10. kemical

    kemical Windows Forum Admin
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    Try checking your bios, there may even be a way to change the setting but usually these things are written in and can't be change unless a new bios is applied. I can suggest an app called 'Speedfan' which can give you back control of your system fan/s and can be downloaded here: SpeedFan - Access temperature sensor in your computer
     
  11. LBlanca

    LBlanca New Member

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    I'm afraid I'm not sure how to check my bios. I'm really not fussed about changing the setting, though - I would just like to know what it is, if possible.

    Also, I was talking to a fairly computer-savvy acquaintance who suggests that my situation may be caused by the drying out of the thermal paste connecting my CPU to a copper tube/pipe/something like that which is meant to transfer heat to the vents. Does that make sense to you? And if so, am I right to assume this is just normal wear and tear on my computer, and that I've been worrying myself sick (and pestering all of you) when nothing is seriously wrong? I assume that, even if so, this still indicates that my computer is getting older and a step closer to wearing out entirely, but that it's not urgent?
     
  12. kemical

    kemical Windows Forum Admin
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    The thermal paste you refer to can dry out but shouldn't make any difference temp wise. As long as the connection between the cooler and chip is still good then no need to worry. As long as you keep hearing that fan come on and your temps remain normal then I would just put it down to normal use..
     
  13. LBlanca

    LBlanca New Member

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    I really don't know the status of the connection between the cooler and the chip - I was under the impression that the paste is the connection, and that it becomes less efficient as it dries out. Regardless, the fan is coming on normally and I don't think the temperature is getting unusually high; if the drying paste is making the non-fan-driven cooling system less efficient, but is still working at a lower capacity, then I'm fine with that - the fan seems to take care of the rest. Is that how all this works, or do I have some details wrong somwhere?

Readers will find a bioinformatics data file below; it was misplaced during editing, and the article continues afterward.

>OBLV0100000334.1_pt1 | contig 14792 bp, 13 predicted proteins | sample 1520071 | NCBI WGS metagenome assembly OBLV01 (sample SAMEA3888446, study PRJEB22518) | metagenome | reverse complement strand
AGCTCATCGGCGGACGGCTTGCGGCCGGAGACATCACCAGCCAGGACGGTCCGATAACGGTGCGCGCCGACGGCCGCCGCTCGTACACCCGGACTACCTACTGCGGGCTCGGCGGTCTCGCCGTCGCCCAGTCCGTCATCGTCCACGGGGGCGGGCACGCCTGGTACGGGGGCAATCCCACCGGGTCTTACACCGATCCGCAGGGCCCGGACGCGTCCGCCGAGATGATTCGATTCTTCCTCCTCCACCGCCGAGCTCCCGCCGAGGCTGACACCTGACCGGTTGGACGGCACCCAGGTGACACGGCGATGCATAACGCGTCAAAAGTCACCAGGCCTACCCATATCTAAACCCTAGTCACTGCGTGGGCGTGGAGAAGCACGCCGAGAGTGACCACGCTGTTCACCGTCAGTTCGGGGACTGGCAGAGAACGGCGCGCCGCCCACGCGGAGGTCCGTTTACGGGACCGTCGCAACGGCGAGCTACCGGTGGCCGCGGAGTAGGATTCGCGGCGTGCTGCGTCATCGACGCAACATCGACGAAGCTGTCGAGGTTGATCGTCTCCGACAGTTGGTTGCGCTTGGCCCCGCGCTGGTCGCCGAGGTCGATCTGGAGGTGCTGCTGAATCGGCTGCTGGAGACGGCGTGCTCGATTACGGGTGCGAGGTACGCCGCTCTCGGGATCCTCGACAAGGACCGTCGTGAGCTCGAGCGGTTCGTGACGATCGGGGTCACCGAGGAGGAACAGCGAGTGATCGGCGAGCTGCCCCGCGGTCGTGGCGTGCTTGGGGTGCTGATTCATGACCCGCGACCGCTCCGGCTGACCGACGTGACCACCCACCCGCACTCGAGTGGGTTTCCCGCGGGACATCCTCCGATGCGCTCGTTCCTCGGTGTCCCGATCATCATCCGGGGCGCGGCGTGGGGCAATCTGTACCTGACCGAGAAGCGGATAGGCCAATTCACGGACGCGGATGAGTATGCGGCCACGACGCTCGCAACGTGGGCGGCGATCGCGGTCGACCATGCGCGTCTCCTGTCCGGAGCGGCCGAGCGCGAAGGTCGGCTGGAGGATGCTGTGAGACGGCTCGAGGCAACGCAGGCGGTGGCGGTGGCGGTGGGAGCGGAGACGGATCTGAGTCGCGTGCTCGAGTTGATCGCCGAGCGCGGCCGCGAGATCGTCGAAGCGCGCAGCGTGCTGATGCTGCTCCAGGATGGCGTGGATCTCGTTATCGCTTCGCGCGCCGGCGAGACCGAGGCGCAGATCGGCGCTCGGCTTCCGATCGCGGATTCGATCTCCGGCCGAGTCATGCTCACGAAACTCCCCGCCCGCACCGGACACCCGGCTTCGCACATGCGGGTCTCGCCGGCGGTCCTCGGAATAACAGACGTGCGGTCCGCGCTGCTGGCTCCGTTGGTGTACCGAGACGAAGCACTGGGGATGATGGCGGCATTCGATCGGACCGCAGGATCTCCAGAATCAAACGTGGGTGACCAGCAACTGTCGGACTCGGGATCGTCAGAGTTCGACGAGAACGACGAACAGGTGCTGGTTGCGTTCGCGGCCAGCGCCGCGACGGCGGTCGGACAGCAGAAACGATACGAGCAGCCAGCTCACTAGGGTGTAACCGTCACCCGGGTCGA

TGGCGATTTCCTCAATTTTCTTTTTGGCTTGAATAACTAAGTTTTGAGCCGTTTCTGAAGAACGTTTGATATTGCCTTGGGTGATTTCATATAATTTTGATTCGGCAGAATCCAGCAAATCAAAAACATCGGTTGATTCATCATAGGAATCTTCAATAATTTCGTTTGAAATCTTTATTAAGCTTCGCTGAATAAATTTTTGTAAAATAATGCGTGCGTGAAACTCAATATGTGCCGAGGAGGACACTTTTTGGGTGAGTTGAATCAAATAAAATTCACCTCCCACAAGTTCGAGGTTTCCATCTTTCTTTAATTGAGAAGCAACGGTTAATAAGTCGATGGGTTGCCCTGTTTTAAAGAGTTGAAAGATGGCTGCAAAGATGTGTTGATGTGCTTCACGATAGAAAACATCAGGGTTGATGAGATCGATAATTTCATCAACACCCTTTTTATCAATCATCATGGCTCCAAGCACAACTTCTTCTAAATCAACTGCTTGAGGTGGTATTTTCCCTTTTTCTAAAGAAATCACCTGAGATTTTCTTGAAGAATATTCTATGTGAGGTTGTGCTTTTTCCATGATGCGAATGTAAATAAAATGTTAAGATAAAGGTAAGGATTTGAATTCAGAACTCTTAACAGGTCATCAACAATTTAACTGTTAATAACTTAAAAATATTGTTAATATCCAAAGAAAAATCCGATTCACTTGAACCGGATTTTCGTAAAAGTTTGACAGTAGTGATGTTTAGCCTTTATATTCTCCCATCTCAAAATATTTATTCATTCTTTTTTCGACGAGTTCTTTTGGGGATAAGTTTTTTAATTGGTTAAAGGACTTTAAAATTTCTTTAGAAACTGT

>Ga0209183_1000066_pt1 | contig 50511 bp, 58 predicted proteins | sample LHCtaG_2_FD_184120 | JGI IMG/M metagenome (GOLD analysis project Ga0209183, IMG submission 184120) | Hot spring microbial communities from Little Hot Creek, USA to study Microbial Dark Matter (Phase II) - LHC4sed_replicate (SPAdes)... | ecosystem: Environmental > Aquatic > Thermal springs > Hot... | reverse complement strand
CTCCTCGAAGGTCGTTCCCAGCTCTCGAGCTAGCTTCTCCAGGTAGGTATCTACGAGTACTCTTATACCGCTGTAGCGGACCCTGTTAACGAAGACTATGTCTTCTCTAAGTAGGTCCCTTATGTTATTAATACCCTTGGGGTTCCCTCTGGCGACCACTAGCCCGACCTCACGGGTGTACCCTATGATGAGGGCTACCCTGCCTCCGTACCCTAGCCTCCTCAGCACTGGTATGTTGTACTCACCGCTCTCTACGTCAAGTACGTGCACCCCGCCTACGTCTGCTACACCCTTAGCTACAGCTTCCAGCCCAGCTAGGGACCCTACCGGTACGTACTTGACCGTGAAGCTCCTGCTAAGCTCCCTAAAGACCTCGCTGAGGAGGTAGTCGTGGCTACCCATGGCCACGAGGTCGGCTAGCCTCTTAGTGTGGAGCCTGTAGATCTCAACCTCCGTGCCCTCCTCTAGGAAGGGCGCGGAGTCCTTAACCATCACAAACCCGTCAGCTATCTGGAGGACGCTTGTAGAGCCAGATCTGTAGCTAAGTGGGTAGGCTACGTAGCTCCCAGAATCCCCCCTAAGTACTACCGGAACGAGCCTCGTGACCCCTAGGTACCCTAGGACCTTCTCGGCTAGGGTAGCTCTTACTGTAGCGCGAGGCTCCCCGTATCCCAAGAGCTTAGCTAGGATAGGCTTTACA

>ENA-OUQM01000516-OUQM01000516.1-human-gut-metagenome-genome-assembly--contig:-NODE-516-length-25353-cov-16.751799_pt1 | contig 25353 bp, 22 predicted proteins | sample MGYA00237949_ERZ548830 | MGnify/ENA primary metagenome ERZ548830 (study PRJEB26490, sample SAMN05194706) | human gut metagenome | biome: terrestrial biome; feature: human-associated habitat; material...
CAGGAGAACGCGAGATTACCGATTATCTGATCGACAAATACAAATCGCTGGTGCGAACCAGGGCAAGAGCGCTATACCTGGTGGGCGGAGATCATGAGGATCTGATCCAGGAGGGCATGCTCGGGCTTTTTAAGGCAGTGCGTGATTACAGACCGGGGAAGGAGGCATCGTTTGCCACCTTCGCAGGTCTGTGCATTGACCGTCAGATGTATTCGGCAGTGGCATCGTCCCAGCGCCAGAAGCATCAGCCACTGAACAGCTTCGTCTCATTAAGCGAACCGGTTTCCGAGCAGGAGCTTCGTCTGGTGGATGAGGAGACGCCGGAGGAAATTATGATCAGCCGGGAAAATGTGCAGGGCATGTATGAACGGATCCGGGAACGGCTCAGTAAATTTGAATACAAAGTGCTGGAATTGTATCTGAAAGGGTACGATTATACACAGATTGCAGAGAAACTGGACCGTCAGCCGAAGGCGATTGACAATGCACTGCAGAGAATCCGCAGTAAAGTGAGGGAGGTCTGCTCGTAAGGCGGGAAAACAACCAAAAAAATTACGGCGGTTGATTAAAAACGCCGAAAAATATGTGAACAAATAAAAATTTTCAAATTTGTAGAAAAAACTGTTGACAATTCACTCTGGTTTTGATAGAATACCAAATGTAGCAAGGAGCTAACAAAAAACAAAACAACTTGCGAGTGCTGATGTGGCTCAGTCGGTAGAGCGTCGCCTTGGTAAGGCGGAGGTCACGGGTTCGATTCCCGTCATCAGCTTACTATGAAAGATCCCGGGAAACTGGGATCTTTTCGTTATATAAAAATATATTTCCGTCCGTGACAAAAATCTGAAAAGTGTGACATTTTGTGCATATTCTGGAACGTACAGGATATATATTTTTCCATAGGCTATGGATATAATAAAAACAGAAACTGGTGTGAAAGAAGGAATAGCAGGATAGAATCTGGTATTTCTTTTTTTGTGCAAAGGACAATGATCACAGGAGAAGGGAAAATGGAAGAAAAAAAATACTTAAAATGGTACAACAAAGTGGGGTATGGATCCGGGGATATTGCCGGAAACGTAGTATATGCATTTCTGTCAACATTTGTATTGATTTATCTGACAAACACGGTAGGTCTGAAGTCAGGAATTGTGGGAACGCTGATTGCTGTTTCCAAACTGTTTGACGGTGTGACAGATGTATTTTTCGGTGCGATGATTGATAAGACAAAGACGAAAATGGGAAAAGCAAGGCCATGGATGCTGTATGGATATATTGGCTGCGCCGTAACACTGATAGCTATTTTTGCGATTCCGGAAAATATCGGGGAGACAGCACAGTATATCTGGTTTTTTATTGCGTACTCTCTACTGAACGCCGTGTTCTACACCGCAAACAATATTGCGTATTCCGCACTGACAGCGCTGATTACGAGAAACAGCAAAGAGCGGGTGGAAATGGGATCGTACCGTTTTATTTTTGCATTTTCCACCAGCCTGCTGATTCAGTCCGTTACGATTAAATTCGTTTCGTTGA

Also, let me thank you - both - for continuing to come back to this thread to answer my questions. I really appreciate it.
     
  14. kemical

    kemical Windows Forum Admin
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    LBlanca let assure you that if the thermal paste dries out to the point of non existence your cooler will still do it's job. I'll give you an example. I've recently upgraded my desktop chip and in doing so I'd discovered that my tube of thermal grease had run out. I still connected the cooler up though as at best a thermal paste will give you say 5-10 degrees (minus). I wouldn't normally do this but for the short term it's perfectly fine.
    Now in your case, even if the thermal paste has dried out it's usually designed to and also creates a better bond between chip 'n' cooler.
    Your doing the best job possible by remaining aware to your machine and I should imagine it will go on to give you many years of service.. :)
     
  15. LBlanca

    LBlanca New Member

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    Thank you very much, kemical - that's the best and most comforting response I could have hoped for, and it is very much appreciated. :)